5. Written during different moods: some writing from the heights of joy; others writing from the depths of sorrow and despair; some during times of certainty and conviction; others during days of confusion and doubt.
6. Written on three continents: Asia, Africa, and Europe.
7. Written in three languages:
The language of the Israelites and practically all of the Old Testament. In 2 Ki. 18:26-28 and Neh. 13:24, it is called “the language of Judah”, and in Isa. 19:18, “the language of Canaan”. Hebrew is a pictorial language in which the past is not merely described but verbally painted. Not just a landscape is presented but a moving panorama. The course of events is re-enacted in the mind’s sight. Common Hebraic expressions like “he arose and went”, “he opened his lips and spoke”, “he lifted up his eyes and saw”, and “he lifted up his voice and wept” illustrate the pictorial strength of the language. (Dockery, FBI, 214)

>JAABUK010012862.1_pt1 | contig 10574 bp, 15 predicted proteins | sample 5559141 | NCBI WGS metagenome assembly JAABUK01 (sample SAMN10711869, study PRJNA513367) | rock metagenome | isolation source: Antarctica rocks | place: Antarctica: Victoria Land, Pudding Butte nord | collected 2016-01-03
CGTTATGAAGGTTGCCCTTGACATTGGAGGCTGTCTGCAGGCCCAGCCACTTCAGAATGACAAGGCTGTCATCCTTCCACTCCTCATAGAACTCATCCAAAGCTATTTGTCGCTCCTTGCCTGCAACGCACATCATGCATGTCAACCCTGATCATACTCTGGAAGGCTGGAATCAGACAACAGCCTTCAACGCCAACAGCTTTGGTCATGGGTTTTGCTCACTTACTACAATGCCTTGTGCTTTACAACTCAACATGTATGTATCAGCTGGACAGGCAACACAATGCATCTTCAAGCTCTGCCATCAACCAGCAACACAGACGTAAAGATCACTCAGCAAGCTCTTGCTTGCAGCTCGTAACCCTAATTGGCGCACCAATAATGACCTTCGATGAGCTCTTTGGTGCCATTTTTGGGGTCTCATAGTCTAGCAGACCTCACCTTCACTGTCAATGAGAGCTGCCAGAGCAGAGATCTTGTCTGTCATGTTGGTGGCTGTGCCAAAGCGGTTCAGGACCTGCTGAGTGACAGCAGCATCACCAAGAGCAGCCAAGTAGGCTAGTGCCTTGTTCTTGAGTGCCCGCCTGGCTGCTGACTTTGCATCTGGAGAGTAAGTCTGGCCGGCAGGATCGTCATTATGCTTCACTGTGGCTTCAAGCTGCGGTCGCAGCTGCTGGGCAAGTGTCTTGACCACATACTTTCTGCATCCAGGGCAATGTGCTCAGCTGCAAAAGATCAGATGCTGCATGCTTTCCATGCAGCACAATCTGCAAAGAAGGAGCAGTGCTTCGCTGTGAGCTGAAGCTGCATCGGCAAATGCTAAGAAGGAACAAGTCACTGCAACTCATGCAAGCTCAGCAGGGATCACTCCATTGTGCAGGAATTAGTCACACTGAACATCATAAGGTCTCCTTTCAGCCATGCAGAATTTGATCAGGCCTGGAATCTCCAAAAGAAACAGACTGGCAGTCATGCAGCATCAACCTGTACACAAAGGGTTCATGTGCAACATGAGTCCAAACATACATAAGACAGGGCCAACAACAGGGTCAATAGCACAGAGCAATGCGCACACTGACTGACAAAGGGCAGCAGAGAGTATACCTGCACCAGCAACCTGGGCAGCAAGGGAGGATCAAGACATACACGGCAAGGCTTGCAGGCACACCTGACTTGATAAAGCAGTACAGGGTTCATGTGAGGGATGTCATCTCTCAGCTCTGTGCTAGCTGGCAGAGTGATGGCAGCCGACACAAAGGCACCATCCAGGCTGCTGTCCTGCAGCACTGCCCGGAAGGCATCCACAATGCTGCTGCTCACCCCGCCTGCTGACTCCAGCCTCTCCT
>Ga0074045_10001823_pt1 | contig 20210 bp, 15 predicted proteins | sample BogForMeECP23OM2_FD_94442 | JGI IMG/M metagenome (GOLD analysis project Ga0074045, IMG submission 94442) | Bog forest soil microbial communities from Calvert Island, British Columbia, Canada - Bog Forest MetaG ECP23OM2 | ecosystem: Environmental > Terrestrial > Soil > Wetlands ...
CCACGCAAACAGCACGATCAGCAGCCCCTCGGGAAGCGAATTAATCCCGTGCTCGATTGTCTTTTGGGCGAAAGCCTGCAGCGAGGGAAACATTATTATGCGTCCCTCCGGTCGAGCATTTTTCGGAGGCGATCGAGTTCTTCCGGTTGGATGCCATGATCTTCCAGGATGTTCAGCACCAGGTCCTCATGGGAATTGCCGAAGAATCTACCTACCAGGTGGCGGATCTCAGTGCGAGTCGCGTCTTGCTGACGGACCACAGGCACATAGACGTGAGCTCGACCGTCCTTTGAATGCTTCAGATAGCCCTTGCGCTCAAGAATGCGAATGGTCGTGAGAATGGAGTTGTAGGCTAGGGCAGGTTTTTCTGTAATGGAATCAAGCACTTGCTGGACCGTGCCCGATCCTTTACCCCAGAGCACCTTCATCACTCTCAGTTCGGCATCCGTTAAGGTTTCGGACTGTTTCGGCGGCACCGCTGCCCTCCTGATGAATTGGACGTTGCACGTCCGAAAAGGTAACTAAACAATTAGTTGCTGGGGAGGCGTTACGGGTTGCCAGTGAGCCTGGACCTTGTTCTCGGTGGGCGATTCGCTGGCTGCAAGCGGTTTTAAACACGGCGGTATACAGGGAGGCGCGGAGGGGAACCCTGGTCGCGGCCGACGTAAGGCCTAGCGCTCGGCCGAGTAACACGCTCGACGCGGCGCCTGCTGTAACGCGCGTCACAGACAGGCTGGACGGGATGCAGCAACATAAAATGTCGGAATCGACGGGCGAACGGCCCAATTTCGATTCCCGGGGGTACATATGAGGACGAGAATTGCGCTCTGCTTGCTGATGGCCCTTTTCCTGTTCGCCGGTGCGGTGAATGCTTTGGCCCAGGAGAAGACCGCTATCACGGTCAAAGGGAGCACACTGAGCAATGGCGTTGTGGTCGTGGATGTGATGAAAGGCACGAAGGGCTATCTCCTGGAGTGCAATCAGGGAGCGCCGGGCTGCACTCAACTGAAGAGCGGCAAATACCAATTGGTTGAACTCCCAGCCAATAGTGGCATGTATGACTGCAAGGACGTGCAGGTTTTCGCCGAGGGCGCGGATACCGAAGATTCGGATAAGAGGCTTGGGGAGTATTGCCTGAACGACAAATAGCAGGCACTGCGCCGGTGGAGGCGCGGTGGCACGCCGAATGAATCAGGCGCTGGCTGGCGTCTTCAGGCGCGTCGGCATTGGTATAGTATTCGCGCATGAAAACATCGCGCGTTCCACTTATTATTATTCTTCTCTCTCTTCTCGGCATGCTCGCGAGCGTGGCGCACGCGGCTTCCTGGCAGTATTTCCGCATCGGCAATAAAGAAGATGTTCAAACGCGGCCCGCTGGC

The “common language” of the Near East until the time of Alexander the Great (sixth century B.C. through the fourth century B.C.). (Albright, AP, 218) Daniel 2 through 7 and most of Ezra 4 through 7 are in Aramaic, as are occasional statements in the New Testament, most notably Jesus’ cry from the cross, “Eli, Eli, lama sabachthani”, which means “My God, My God, why have You forsaken Me?” (Mt. 27:46 NKJV). Aramaic is linguistically very close to Hebrew and similar in structure. Aramaic texts in the Bible are written in the same script as Hebrew. In contrast to Hebrew, Aramaic uses a larger vocabulary, including many loan words, and a greater variety of connectives. It also contains an elaborate system of tenses, developed through the use of participles with pronouns or with various forms of the verb “to be”. Although Aramaic is less euphonious and poetical than Hebrew, it is probably superior as a vehicle of exact expression. Aramaic has perhaps the longest continuous living history of any language known. It was used during the Bible’s patriarchal period and is still spoken by a few people today. Aramaic and its cognate, Syriac, evolved into many dialects in different places and periods. Characterized by simplicity, clarity, and precision, it adapted easily to the various needs of everyday life. It could serve equally well as a language for scholars, pupils, lawyers, or merchants. Some have described it as the Semitic equivalent of English (Dockery, FBI, 221)